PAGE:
Alexander Wilson was born on July 6th, 1766, in Paisley, Scotland, the son of a smuggler turned weaver. He originally was educated with the eye of going into the ministry, but his mother died when he was nine, his father remarrying, and Alexander was soon taken out of school. That was the only formal education Wilson ever had.
As a young man, Wilson had a variety of jobs, though mostly he worked as a weaver and peddler, yet at heart he was of a more philosophical bent. Wilson grew to love nature and wandered widely through the Scottish woods. He read extensively, especially poetry which he also wrote, achieving some success as a poet in his native land. Wilson’s most famous poem, though published anonymously, was, Watty and Meg, a favorite among the Scots which was sometimes was attributed to Robert Burns.
Towards the end of the eighteenth century, Wilson got himself into trouble by publishing satires in support of Paisley’s weavers against the mill owners, eventually being arrested for trying to blackmail a mill owner by using the threat of publishing a pamphlet against him. As a result, Wilson spent time on and off in jail. This, and his concern over the possible repercussions of his connections with political radicals, finally decided Wilson that he should emigrate to America, which he did in 1794.
In America, Wilson continued to wander in the woods and he came to have a particular interest in birds, partly as a hunter but also as a naturalist. Wilson was particularly amazed by the variety and beauty of American birds compared to those in Europe. William Bartram took notice of his new neighbor, clearly a budding naturalist, and he befriended Wilson, especially encouraging him in his ornithological interest. Bartram allowed Wilson to explore his extensive woods, use his library and introduced Wilson to the world of Philadelphia naturalists.
At some point in this period, Wilson devised a plan to produce an illustrated natural history of “all the birds of this part of North America.” He had about 100 finished drawings of birds and decided that he could produce a book of hand-colored engravings, with text, which would document all the birds of America. In order to show what these prints would look like, Wilson borrowed tools from his friend and fellow Scotsman, Alexander Lawson, who was a Philadelphia engraver, and between November 1805 and January 1806 etched plates for the Blue Jay and the Eagle, which he then printed and hand colored as sample prints for his intended publication.
Wilson then tried to convince Lawson to join him in publishing this proposed work. His plan was to produce a set of 10 volumes with 10 plates in each, which would sell for $120 for the whole set, but would be sold by subscription at $12 per volume. Wilson planned to start with the more popular birds in the first volume, so as to entice people to subscribe, and then he would be able to use the money that came in from each volume in order to produce the next volume and also to continue to travel around the country to collect specimens.
Unable to secure financial support from his friend Lawson, Wilson was very fortunate when in early 1806, Philadelphia publisher Samuel Bradford hired him as assistant editor for the American edition of Ree’s Cyclopaedia. Bradford was intrigued by Wilson’s ornithological project and he decided to back Wilson in the publication of this proposed work. Bradford realized there was an opportunity to piggy-back the Wilson book with the Cyclopedia, for he could have Wilson travel around the country selling subscriptions for both works, and at the same time Wilson could gather information for future volumes of the bird book.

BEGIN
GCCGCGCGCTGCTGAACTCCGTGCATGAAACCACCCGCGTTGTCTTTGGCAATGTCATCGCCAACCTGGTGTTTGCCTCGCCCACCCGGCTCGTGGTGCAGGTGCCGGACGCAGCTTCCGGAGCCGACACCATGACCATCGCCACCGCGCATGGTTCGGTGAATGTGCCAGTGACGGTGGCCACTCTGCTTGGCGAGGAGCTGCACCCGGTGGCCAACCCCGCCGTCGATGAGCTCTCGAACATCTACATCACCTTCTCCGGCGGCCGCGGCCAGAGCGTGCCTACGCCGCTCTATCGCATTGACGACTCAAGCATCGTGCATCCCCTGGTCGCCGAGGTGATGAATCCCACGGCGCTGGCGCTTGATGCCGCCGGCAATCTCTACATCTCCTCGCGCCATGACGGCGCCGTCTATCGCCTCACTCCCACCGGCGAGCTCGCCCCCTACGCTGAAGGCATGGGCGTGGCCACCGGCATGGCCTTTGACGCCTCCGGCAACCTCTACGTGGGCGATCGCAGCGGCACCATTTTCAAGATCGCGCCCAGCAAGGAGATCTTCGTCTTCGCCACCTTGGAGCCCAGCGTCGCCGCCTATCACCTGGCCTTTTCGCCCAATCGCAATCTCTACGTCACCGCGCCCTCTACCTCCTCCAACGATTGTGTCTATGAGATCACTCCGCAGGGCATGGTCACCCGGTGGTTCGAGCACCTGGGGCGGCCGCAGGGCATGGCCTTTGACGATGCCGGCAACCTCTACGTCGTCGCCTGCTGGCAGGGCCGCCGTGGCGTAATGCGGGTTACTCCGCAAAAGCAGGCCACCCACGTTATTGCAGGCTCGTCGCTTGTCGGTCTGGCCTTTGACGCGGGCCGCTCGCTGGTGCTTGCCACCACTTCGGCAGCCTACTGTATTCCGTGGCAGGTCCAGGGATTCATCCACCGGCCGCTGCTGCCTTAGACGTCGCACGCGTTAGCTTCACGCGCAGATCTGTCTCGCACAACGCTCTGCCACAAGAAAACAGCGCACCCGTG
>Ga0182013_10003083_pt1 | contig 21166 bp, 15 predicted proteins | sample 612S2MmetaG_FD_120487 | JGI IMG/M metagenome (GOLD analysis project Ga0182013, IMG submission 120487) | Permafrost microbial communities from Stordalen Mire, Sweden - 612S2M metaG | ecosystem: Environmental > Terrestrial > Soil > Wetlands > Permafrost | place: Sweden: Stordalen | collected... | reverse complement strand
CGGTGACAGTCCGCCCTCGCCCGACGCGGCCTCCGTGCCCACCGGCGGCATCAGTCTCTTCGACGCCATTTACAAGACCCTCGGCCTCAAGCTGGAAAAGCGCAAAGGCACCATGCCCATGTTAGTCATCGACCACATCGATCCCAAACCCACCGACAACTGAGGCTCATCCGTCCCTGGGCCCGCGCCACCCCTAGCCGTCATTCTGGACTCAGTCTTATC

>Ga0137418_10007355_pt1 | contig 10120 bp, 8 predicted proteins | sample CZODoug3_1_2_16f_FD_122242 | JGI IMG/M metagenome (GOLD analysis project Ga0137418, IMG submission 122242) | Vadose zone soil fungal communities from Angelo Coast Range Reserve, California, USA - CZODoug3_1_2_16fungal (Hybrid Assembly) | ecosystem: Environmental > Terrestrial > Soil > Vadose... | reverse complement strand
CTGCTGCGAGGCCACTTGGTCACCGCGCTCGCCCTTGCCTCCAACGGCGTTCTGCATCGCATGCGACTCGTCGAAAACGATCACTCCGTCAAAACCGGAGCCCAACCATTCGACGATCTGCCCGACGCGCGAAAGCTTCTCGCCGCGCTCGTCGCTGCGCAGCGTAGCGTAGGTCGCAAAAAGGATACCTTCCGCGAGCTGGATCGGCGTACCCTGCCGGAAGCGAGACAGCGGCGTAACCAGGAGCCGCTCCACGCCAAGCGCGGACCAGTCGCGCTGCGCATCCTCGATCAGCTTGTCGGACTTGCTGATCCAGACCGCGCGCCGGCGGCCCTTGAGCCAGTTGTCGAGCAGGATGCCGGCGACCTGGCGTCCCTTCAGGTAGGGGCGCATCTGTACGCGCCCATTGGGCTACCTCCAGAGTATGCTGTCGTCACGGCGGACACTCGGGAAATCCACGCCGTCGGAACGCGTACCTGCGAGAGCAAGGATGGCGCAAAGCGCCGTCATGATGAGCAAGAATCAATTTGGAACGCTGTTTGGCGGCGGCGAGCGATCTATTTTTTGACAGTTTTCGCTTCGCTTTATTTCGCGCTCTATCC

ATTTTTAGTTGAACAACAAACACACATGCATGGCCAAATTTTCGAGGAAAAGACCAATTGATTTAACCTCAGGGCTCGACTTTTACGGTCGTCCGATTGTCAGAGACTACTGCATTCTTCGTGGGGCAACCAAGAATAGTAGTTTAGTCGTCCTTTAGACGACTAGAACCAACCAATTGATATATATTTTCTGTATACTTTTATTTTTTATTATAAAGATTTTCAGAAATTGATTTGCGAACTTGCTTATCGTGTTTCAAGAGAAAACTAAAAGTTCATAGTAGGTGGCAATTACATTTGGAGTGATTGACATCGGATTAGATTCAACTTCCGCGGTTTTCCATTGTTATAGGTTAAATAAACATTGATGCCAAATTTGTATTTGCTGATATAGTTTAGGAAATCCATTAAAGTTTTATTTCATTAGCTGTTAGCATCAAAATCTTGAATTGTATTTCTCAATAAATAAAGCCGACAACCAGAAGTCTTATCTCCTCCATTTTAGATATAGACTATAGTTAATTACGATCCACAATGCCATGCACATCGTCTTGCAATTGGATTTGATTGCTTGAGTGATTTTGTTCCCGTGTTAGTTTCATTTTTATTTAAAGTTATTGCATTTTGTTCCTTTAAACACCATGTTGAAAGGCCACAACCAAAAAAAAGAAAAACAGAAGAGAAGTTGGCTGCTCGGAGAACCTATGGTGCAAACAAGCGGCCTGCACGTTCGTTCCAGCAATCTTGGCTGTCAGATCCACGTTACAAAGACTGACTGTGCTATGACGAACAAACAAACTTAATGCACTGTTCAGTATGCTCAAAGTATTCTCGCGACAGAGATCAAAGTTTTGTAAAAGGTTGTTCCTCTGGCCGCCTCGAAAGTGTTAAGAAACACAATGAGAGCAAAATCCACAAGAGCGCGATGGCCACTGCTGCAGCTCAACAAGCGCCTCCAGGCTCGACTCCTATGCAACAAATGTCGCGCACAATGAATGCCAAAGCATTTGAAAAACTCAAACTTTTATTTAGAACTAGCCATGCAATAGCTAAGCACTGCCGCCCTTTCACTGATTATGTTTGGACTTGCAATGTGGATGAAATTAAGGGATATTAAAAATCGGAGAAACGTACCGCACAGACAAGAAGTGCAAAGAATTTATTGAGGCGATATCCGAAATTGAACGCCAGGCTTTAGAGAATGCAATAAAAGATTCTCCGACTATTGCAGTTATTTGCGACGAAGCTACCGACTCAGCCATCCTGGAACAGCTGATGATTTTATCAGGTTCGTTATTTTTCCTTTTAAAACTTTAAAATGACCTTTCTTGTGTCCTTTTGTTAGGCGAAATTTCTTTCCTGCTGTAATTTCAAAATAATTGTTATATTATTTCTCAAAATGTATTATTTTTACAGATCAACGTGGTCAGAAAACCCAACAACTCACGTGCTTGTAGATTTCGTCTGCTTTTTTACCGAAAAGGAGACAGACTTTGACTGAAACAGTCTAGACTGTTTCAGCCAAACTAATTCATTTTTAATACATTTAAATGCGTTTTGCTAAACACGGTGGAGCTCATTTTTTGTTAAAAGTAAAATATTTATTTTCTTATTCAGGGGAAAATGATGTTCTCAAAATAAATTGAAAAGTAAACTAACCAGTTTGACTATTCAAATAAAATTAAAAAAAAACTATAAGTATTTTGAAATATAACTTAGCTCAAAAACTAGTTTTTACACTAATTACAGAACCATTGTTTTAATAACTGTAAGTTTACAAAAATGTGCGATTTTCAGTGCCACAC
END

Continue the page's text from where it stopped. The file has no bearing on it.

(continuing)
So, Wilson began a series of extensive trips around the United States to sell the Cyclopedia and, more importantly to him, to get subscribers for American Ornithology. Over the next five years, Wilson was to travel more than 10,000 miles, much of it on foot, visiting every state in the United States, as well many of its territories. Wilson visited anywhere there were people interested in scientific subjects who he thought might subscribe.
Subscriptions went slowly at first and throughout the publication history of the book there was considerable financial pressure on Wilson because subscribers did not pay anything until they actually received the volumes. When he wasn’t out drumming up subscriptions, Wilson was busy with his drawings, writing up his notes, and personally checking on the plates and colorings as the prints came out.
On the latter trip Wilson sold a subscription to Thomas Jefferson, met and befriended Georgia naturalist John Abbot—-who was a regular help to Wilson thereafter—-and was at last able to meet Bradford’s demand for 200 subscribers. It seemed that the American Ornithology would be a success, with Wilson even convincing Bradford to increase the run of plates to 500.
In early 1811, Wilson quit as editor of Ree’s Cyclopaedia so he could concentrate on American Ornithology. The financial situation was not good, as the volumes were taking longer to produce than anticipated and no monies came in until they were delivered. Not only that, but by late 1811 the tensions which would lead to the War of 1812 had begun to affect the country’s economy, causing some subscribers to drop out and making supplies harder and more expensive to get.
In the spring of 1813, the seventh volume of American Ornithology was issued, but just four months later Wilson died of dysentery. George Ord was named one of his executors and he undertook the publishing of the final two volumes. All the plates for these had already been drawn, but one plate for Volume 8 still needed to be engraved and Ord had to edit Wilson’s notes on the birds for the last volume. These two volumes were published in 1814, the last volume containing only 4 prints.
In a following blog, I look, with more in detail, at Wilson's American Ornithology and its plates.